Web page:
Julie Harris Theatre at Perry Mansfield
At a Glance
Date Built: 1956
Architect: Willard Sage
Restoration Start Date: 2020
Status Phase 1: Roof Stabilization Complete
Status Phase 2: New Roof/upgrades in progress
The Julie Harris Theatre was designed by Willard Sage, an actor who attended camp at Perry-Mansfield. Sage later became an architect who studied under Frank Lloyd Wright, and his influence can be seen in the design of the Julie Harris Theatre. The six-sided theatre building is approximately 5,600 square feet. It is believed to be the first theater in the U.S. with a stage that could be configured as proscenium, thrust, or in-the-round. This theatre’s unique versatility is still a hallmark of the productions which still use varied and innovative set and stage designs to enhance the experience of attending a play in this intimate setting.
Fun Fact: The Julie Harris Theatre building was named for Julie Harris, who attended the camp as a teenager from 1940 to 1942. Harris was one of the first campers to achieve fame and had her 1945 Broadway debut in the comedy “It’s a Gift” when she was only 19. She later played opposite James Dean in the film “East of Eden.” Julie Harris was a five-time Tony Award winner, won three Emmys, and a Grammy, and was nominated for an Academy Award. She is the most honored actor in the history of Broadway’s Tony Awards.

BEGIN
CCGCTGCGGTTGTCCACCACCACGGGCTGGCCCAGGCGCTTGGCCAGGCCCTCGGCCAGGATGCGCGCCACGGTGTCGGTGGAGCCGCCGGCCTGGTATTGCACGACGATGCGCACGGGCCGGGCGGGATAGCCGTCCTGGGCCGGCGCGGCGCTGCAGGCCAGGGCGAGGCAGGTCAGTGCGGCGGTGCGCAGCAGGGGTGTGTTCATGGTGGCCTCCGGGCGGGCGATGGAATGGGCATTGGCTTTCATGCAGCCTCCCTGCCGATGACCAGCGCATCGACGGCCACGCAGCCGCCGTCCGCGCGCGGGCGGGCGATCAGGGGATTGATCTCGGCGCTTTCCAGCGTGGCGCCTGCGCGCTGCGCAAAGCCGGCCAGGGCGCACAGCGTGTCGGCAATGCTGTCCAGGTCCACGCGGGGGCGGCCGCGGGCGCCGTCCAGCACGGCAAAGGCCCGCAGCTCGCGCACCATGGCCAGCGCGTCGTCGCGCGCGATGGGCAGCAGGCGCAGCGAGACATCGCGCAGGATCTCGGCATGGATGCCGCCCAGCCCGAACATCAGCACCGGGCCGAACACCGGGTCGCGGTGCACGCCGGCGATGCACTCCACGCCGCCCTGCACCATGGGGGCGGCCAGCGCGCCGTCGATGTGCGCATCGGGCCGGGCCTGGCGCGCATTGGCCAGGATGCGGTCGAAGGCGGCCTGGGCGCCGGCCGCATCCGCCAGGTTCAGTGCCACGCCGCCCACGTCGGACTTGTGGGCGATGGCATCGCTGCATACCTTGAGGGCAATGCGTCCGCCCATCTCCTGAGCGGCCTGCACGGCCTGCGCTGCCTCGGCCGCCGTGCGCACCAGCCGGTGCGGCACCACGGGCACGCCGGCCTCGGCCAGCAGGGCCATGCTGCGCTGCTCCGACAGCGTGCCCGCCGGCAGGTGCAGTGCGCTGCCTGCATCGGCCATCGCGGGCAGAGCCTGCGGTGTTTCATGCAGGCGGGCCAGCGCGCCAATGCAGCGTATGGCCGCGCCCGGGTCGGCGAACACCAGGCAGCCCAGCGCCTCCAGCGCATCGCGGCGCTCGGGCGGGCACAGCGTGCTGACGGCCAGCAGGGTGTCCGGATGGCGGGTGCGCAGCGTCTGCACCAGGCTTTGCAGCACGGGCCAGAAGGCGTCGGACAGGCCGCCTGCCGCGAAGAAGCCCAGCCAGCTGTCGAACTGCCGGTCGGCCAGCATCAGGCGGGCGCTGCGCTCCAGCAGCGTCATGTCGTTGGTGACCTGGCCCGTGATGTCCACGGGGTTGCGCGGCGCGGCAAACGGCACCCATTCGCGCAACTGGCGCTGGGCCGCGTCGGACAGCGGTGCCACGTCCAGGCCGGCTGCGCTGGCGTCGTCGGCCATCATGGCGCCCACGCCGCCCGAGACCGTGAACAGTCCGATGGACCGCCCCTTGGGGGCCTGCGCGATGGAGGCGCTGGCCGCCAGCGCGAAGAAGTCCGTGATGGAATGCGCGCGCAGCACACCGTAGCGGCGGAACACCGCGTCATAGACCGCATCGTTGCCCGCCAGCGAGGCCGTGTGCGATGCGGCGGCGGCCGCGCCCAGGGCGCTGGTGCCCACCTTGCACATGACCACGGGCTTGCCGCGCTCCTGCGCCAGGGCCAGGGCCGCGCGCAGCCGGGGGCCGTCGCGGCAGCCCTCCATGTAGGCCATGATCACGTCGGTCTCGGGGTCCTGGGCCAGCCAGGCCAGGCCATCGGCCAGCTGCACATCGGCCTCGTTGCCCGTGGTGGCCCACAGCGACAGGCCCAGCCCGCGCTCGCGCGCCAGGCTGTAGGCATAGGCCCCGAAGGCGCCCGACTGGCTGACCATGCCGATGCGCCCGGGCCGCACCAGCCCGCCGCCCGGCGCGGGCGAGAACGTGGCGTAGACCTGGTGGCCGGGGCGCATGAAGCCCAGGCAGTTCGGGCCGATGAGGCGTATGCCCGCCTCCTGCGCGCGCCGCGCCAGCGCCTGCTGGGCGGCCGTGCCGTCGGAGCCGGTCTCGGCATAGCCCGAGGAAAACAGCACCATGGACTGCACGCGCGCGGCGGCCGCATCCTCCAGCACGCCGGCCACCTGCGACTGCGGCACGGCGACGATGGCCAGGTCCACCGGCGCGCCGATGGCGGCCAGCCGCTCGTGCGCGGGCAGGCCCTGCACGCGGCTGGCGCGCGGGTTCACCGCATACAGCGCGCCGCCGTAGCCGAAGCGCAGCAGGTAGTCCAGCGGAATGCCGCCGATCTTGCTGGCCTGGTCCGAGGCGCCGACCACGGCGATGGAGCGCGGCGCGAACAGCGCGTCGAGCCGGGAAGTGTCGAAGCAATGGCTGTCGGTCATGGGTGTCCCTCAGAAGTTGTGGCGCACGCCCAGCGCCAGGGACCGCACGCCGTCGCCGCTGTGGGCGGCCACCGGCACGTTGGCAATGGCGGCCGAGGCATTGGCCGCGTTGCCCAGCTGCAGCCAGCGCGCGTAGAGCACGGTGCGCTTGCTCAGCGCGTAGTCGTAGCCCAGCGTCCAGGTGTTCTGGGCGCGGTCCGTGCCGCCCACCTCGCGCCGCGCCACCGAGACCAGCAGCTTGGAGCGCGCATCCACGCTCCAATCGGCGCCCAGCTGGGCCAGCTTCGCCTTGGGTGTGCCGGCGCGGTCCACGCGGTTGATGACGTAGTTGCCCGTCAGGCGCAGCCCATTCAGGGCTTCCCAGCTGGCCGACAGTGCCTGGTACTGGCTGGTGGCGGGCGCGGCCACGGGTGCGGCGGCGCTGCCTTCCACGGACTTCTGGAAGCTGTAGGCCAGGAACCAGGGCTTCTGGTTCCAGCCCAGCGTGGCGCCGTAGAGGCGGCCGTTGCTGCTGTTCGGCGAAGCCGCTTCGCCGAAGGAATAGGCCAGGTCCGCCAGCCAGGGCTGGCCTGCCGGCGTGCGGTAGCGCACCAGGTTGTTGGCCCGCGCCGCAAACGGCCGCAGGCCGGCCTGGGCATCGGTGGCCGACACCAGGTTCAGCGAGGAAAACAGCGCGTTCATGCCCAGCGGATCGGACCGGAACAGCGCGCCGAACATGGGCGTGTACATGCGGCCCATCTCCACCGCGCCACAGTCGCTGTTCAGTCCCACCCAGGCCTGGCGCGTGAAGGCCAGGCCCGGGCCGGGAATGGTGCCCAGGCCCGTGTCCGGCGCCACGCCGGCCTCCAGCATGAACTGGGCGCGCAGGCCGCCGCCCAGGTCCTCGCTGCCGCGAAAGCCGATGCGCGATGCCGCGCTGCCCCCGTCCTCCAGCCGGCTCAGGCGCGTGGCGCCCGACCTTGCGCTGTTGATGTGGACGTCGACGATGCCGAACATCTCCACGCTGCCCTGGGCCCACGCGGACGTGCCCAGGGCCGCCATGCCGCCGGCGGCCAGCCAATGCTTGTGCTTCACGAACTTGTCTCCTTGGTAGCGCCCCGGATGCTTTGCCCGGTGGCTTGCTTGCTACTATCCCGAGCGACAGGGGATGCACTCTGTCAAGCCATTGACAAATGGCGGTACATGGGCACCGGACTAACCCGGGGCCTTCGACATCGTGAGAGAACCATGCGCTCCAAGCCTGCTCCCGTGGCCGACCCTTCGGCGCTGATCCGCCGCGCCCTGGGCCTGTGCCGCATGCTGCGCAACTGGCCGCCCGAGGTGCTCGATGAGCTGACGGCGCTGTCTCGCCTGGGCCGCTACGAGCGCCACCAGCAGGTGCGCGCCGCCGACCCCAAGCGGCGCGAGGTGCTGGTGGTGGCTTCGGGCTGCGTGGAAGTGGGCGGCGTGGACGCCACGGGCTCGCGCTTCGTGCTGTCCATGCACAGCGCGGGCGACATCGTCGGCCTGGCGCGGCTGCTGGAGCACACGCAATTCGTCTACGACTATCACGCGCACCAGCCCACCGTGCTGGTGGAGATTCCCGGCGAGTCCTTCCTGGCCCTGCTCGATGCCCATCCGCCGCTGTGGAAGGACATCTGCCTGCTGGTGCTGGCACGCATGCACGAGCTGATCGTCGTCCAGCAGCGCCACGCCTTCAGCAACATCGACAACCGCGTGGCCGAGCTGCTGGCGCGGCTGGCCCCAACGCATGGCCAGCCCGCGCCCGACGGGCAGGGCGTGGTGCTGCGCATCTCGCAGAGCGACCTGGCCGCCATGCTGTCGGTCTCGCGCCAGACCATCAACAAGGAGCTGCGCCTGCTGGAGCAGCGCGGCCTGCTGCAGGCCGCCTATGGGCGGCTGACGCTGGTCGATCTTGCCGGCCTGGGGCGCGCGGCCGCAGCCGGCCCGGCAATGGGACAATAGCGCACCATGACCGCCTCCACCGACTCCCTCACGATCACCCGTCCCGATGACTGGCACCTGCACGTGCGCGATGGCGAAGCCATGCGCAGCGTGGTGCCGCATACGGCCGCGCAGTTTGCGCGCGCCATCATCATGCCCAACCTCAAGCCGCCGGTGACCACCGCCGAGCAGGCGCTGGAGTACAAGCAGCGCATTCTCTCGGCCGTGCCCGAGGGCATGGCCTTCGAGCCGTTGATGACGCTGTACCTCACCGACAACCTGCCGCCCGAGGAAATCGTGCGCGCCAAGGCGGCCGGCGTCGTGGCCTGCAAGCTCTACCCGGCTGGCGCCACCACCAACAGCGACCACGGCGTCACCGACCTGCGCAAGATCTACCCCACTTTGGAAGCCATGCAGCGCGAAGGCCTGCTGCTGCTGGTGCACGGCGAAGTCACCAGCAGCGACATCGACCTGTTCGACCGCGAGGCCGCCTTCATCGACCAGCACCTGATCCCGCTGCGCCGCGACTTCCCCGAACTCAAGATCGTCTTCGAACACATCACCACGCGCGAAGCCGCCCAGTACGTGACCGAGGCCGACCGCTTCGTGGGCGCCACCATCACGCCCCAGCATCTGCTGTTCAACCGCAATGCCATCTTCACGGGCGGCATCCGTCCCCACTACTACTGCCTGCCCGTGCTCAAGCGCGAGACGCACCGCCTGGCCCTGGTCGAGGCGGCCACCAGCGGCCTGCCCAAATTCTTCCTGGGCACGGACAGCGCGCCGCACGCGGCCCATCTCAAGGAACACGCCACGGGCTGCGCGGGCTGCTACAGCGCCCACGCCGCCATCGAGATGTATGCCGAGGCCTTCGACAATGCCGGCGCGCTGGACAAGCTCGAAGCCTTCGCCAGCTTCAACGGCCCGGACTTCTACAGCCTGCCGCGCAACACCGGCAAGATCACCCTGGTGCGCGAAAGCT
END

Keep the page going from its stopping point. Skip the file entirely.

Perry-Mansfield Performing Arts School & Camp and Historic Routt County (HRC) have partnered to preserve and restore the historic Julie Harris Theatre on the Perry-Mansfield campus and make it a year-round facility. The low-sloped roof of the Julie Harris Theatre was in danger of collapse after 60+ years of an average of 200” of snow annually. The renovation/rehabilitation of the theatre will be phased and will include structural reinforcement, upgrades to lighting and electrical systems, exit signage, fire alarms, insulated roof system, heating system, plumbing, ADA access, ADA bathrooms, window/door restoration, brick restoration, and general carpentry needs.
This project is made possible by strong community partnerships and generous donors. The theatre’s stabilization is partly paid for by a History Colorado State Historical Fund grant, a grant from the Routt County Museum & Heritage Fund, and generous gifts from community members.
Phase 1: The project began in 2021 when steel beams ( some of which are 48’ long and 3,00 lbs each) and columns were slipped into the theatre interior to reinforce the roof framing system and stabilize the building. Every effort was made not to damage the existing building fabric.
Phase 2: The roof will be replaced by early 2023, allowing the theatre to be used year-round.